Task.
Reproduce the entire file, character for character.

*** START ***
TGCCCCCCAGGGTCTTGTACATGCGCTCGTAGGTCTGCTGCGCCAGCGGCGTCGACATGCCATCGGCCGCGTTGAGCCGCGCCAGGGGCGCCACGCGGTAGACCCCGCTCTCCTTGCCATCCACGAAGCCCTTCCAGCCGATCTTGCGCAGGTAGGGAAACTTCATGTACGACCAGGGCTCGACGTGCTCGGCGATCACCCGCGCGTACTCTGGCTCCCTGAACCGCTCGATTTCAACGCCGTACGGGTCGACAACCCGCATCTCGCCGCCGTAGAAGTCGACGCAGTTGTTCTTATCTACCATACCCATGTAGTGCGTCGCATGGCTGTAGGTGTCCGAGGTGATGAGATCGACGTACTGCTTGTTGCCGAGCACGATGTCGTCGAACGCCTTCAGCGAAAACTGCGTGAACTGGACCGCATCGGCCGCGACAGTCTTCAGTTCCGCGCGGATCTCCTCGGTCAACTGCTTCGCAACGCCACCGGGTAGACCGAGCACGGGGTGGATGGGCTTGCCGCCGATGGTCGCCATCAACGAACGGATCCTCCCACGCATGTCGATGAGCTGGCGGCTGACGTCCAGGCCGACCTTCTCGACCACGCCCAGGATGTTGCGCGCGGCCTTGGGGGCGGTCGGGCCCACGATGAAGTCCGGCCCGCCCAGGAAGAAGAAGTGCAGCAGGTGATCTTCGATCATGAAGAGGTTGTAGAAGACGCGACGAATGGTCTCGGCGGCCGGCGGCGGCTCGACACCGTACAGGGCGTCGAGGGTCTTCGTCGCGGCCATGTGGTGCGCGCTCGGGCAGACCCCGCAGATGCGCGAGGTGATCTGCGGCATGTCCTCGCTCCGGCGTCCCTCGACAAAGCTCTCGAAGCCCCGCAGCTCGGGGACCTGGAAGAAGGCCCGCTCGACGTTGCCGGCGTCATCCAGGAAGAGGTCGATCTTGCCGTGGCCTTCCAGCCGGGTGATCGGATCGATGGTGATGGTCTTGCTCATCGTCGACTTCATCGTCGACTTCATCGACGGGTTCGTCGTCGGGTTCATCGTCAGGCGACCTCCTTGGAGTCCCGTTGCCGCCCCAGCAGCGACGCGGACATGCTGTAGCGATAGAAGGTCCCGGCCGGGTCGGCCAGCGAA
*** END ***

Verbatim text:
TGCCCCCCAGGGTCTTGTACATGCGCTCGTAGGTCTGCTGCGCCAGCGGCGTCGACATGCCATCGGCCGCGTTGAGCCGCGCCAGGGGCGCCACGCGGTAGACCCCGCTCTCCTTGCCATCCACGAAGCCCTTCCAGCCGATCTTGCGCAGGTAGGGAAACTTCATGTACGACCAGGGCTCGACGTGCTCGGCGATCACCCGCGCGTACTCTGGCTCCCTGAACCGCTCGATTTCAACGCCGTACGGGTCGACAACCCGCATCTCGCCGCCGTAGAAGTCGACGCAGTTGTTCTTATCTACCATACCCATGTAGTGCGTCGCATGGCTGTAGGTGTCCGAGGTGATGAGATCGACGTACTGCTTGTTGCCGAGCACGATGTCGTCGAACGCCTTCAGCGAAAACTGCGTGAACTGGACCGCATCGGCCGCGACAGTCTTCAGTTCCGCGCGGATCTCCTCGGTCAACTGCTTCGCAACGCCACCGGGTAGACCGAGCACGGGGTGGATGGGCTTGCCGCCGATGGTCGCCATCAACGAACGGATCCTCCCACGCATGTCGATGAGCTGGCGGCTGACGTCCAGGCCGACCTTCTCGACCACGCCCAGGATGTTGCGCGCGGCCTTGGGGGCGGTCGGGCCCACGATGAAGTCCGGCCCGCCCAGGAAGAAGAAGTGCAGCAGGTGATCTTCGATCATGAAGAGGTTGTAGAAGACGCGACGAATGGTCTCGGCGGCCGGCGGCGGCTCGACACCGTACAGGGCGTCGAGGGTCTTCGTCGCGGCCATGTGGTGCGCGCTCGGGCAGACCCCGCAGATGCGCGAGGTGATCTGCGGCATGTCCTCGCTCCGGCGTCCCTCGACAAAGCTCTCGAAGCCCCGCAGCTCGGGGACCTGGAAGAAGGCCCGCTCGACGTTGCCGGCGTCATCCAGGAAGAGGTCGATCTTGCCGTGGCCTTCCAGCCGGGTGATCGGATCGATGGTGATGGTCTTGCTCATCGTCGACTTCATCGTCGACTTCATCGACGGGTTCGTCGTCGGGTTCATCGTCAGGCGACCTCCTTGGAGTCCCGTTGCCGCCCCAGCAGCGACGCGGACATGCTGTAGCGATAGAAGGTCCCGGCCGGGTCGGCCAGCGAA